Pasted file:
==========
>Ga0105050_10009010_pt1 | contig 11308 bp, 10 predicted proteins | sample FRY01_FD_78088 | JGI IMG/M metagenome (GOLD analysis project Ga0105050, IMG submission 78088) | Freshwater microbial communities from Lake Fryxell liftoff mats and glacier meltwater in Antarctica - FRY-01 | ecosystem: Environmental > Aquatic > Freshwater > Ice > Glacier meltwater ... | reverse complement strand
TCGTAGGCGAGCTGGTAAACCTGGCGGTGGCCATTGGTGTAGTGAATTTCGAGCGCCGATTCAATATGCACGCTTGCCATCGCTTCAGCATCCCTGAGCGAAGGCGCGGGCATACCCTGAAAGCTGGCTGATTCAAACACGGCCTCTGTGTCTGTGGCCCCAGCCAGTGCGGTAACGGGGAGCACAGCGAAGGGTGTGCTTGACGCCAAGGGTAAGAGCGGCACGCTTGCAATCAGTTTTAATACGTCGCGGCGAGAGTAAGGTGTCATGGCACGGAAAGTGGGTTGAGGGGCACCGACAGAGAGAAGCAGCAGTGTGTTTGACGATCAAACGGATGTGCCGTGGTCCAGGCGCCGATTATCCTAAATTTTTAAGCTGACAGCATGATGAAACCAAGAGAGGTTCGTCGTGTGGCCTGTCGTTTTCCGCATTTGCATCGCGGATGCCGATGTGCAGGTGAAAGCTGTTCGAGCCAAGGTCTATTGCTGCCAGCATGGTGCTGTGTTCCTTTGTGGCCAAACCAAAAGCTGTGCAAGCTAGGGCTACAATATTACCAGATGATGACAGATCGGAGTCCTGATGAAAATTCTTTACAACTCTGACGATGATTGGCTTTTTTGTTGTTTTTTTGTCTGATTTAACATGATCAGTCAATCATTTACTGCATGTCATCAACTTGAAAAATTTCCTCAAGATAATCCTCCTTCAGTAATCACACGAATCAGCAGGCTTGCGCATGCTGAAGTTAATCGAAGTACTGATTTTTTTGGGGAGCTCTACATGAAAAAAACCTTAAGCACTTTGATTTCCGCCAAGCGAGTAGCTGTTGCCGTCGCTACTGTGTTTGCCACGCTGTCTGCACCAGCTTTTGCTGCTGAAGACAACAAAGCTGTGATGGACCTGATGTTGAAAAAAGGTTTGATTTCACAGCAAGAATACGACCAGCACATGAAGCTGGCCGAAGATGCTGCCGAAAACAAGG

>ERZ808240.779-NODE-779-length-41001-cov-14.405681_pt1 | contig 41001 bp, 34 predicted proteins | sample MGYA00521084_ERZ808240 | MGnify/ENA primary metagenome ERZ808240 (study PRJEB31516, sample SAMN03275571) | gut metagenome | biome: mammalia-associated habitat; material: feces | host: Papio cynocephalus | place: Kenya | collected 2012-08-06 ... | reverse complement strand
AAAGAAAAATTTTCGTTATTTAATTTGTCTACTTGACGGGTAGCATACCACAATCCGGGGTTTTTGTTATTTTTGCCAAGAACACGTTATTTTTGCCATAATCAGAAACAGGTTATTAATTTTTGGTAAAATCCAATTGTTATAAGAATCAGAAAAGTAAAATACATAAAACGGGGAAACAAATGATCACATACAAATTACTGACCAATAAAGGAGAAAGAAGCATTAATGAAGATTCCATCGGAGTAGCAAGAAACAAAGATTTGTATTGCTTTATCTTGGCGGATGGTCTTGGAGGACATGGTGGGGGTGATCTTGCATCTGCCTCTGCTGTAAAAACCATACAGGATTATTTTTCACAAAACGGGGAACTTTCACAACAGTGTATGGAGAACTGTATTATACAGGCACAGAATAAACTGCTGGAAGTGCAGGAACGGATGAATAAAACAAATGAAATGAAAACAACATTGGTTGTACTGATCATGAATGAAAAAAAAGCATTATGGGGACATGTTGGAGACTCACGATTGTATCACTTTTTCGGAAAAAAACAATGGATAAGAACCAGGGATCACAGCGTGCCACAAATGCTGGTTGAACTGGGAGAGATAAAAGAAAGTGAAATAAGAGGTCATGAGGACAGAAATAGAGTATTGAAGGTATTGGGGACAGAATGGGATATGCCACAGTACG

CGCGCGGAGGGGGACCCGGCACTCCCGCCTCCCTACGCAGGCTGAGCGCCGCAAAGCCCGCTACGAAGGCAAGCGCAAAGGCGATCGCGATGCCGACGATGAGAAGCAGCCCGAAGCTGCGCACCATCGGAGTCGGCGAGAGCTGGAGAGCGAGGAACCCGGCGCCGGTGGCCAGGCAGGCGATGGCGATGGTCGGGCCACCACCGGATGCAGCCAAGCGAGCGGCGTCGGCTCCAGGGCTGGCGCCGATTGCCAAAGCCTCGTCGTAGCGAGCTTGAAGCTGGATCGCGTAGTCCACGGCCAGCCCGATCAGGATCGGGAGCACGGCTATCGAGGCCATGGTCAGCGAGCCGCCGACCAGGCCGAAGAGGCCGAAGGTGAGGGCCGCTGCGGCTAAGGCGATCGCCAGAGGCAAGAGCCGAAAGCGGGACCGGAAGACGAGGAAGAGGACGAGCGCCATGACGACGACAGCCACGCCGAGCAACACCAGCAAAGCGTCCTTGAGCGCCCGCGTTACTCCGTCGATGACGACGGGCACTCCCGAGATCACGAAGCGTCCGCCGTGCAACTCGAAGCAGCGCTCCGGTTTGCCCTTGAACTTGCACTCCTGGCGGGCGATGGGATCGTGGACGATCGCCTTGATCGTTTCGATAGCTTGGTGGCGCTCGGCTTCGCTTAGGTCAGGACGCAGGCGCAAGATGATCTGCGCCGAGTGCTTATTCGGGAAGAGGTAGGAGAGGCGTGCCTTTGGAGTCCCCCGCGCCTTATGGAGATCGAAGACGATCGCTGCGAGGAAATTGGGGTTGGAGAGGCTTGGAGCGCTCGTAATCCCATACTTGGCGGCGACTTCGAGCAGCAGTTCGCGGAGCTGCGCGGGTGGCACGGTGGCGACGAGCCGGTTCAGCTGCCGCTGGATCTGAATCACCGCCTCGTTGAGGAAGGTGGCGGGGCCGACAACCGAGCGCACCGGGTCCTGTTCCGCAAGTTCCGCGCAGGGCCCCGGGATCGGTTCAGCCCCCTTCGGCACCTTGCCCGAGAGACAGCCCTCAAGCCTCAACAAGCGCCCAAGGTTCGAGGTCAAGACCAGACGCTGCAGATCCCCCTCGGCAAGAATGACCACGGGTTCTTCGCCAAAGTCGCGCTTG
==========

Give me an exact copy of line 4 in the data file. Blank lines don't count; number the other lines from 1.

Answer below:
AAAGAAAAATTTTCGTTATTTAATTTGTCTACTTGACGGGTAGCATACCACAATCCGGGGTTTTTGTTATTTTTGCCAAGAACACGTTATTTTTGCCATAATCAGAAACAGGTTATTAATTTTTGGTAAAATCCAATTGTTATAAGAATCAGAAAAGTAAAATACATAAAACGGGGAAACAAATGATCACATACAAATTACTGACCAATAAAGGAGAAAGAAGCATTAATGAAGATTCCATCGGAGTAGCAAGAAACAAAGATTTGTATTGCTTTATCTTGGCGGATGGTCTTGGAGGACATGGTGGGGGTGATCTTGCATCTGCCTCTGCTGTAAAAACCATACAGGATTATTTTTCACAAAACGGGGAACTTTCACAACAGTGTATGGAGAACTGTATTATACAGGCACAGAATAAACTGCTGGAAGTGCAGGAACGGATGAATAAAACAAATGAAATGAAAACAACATTGGTTGTACTGATCATGAATGAAAAAAAAGCATTATGGGGACATGTTGGAGACTCACGATTGTATCACTTTTTCGGAAAAAAACAATGGATAAGAACCAGGGATCACAGCGTGCCACAAATGCTGGTTGAACTGGGAGAGATAAAAGAAAGTGAAATAAGAGGTCATGAGGACAGAAATAGAGTATTGAAGGTATTGGGGACAGAATGGGATATGCCACAGTACG